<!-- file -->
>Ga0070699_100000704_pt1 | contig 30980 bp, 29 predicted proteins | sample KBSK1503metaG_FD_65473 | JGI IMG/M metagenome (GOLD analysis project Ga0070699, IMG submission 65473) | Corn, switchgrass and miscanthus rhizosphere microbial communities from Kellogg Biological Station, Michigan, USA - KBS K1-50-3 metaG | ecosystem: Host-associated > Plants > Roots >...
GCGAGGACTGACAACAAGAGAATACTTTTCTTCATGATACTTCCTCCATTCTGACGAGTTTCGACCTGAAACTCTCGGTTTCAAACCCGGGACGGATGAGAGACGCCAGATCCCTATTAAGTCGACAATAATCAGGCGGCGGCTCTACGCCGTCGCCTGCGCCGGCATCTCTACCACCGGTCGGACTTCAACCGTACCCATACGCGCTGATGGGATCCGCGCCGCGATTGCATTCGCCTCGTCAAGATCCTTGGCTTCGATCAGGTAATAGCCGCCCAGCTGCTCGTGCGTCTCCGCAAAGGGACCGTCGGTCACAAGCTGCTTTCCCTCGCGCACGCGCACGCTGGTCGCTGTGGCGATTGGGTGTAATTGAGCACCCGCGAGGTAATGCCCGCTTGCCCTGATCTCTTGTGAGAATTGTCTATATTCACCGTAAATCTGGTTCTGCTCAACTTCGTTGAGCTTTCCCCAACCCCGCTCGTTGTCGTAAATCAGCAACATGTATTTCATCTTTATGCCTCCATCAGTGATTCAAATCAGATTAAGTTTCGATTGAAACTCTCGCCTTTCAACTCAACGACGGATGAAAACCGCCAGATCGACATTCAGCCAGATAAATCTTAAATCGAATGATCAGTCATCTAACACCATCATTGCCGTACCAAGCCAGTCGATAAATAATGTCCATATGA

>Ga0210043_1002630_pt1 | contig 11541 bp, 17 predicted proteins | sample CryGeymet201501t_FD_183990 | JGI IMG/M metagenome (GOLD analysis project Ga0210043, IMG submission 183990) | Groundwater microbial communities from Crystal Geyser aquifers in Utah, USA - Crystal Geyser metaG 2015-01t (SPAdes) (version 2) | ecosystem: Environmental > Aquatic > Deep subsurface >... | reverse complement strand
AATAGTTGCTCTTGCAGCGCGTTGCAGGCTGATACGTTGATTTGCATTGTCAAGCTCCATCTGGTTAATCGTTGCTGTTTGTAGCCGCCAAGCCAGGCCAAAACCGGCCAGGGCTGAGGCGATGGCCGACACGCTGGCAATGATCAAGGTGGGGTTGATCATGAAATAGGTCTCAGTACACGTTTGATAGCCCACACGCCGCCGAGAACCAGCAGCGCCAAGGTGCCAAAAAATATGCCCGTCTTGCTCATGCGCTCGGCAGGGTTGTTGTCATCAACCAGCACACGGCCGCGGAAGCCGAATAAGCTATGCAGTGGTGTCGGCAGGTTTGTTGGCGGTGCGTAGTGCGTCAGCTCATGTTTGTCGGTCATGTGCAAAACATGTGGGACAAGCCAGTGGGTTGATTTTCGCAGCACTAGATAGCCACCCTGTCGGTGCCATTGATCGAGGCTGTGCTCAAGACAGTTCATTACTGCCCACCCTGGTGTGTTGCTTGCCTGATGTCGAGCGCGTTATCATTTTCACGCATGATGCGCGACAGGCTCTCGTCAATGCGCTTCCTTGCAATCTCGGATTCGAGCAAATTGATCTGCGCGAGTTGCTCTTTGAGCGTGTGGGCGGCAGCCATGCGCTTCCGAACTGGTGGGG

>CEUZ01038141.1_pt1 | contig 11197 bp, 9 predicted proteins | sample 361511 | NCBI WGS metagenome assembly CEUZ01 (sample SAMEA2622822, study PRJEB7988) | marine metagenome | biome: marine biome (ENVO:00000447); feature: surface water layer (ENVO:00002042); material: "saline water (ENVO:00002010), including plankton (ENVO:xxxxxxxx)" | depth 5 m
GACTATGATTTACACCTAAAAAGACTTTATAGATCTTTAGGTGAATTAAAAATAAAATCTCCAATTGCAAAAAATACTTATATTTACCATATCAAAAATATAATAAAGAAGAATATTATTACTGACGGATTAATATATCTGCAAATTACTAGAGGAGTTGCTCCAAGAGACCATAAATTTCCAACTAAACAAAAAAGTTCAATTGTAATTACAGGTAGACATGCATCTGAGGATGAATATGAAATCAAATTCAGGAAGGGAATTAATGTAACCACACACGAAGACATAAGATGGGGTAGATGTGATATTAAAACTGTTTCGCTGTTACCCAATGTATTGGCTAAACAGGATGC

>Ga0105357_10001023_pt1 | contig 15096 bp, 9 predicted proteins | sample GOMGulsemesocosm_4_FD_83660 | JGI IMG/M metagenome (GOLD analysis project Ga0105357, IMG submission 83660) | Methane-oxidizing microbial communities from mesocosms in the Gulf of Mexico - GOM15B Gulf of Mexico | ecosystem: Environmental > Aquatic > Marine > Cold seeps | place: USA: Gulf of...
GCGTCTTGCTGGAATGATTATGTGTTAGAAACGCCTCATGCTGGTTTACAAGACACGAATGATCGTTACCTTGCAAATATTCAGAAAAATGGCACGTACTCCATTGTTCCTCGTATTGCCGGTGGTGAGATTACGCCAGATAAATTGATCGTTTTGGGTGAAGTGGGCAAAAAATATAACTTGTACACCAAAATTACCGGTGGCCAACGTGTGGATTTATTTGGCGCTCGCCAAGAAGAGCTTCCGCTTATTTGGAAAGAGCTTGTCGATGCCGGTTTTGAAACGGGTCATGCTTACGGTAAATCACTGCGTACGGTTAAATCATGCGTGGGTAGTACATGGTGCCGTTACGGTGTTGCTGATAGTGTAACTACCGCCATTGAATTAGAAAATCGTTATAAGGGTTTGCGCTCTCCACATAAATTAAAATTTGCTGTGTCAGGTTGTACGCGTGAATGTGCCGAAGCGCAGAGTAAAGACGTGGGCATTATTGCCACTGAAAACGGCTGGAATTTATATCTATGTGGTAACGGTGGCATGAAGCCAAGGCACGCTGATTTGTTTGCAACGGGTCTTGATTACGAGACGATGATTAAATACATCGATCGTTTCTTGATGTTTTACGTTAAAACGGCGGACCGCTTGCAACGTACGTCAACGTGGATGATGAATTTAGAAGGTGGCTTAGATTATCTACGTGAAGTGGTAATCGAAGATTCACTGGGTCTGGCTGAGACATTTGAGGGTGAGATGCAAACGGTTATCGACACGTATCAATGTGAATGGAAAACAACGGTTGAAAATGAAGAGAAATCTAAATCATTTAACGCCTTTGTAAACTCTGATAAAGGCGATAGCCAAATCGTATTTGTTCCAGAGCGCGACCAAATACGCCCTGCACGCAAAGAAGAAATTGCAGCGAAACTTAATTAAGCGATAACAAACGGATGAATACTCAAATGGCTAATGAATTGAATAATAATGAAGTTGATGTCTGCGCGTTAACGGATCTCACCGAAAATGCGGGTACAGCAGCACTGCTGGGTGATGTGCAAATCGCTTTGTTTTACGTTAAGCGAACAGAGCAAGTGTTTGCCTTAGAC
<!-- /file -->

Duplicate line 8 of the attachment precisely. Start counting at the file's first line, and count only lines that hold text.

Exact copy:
GCGTCTTGCTGGAATGATTATGTGTTAGAAACGCCTCATGCTGGTTTACAAGACACGAATGATCGTTACCTTGCAAATATTCAGAAAAATGGCACGTACTCCATTGTTCCTCGTATTGCCGGTGGTGAGATTACGCCAGATAAATTGATCGTTTTGGGTGAAGTGGGCAAAAAATATAACTTGTACACCAAAATTACCGGTGGCCAACGTGTGGATTTATTTGGCGCTCGCCAAGAAGAGCTTCCGCTTATTTGGAAAGAGCTTGTCGATGCCGGTTTTGAAACGGGTCATGCTTACGGTAAATCACTGCGTACGGTTAAATCATGCGTGGGTAGTACATGGTGCCGTTACGGTGTTGCTGATAGTGTAACTACCGCCATTGAATTAGAAAATCGTTATAAGGGTTTGCGCTCTCCACATAAATTAAAATTTGCTGTGTCAGGTTGTACGCGTGAATGTGCCGAAGCGCAGAGTAAAGACGTGGGCATTATTGCCACTGAAAACGGCTGGAATTTATATCTATGTGGTAACGGTGGCATGAAGCCAAGGCACGCTGATTTGTTTGCAACGGGTCTTGATTACGAGACGATGATTAAATACATCGATCGTTTCTTGATGTTTTACGTTAAAACGGCGGACCGCTTGCAACGTACGTCAACGTGGATGATGAATTTAGAAGGTGGCTTAGATTATCTACGTGAAGTGGTAATCGAAGATTCACTGGGTCTGGCTGAGACATTTGAGGGTGAGATGCAAACGGTTATCGACACGTATCAATGTGAATGGAAAACAACGGTTGAAAATGAAGAGAAATCTAAATCATTTAACGCCTTTGTAAACTCTGATAAAGGCGATAGCCAAATCGTATTTGTTCCAGAGCGCGACCAAATACGCCCTGCACGCAAAGAAGAAATTGCAGCGAAACTTAATTAAGCGATAACAAACGGATGAATACTCAAATGGCTAATGAATTGAATAATAATGAAGTTGATGTCTGCGCGTTAACGGATCTCACCGAAAATGCGGGTACAGCAGCACTGCTGGGTGATGTGCAAATCGCTTTGTTTTACGTTAAGCGAACAGAGCAAGTGTTTGCCTTAGAC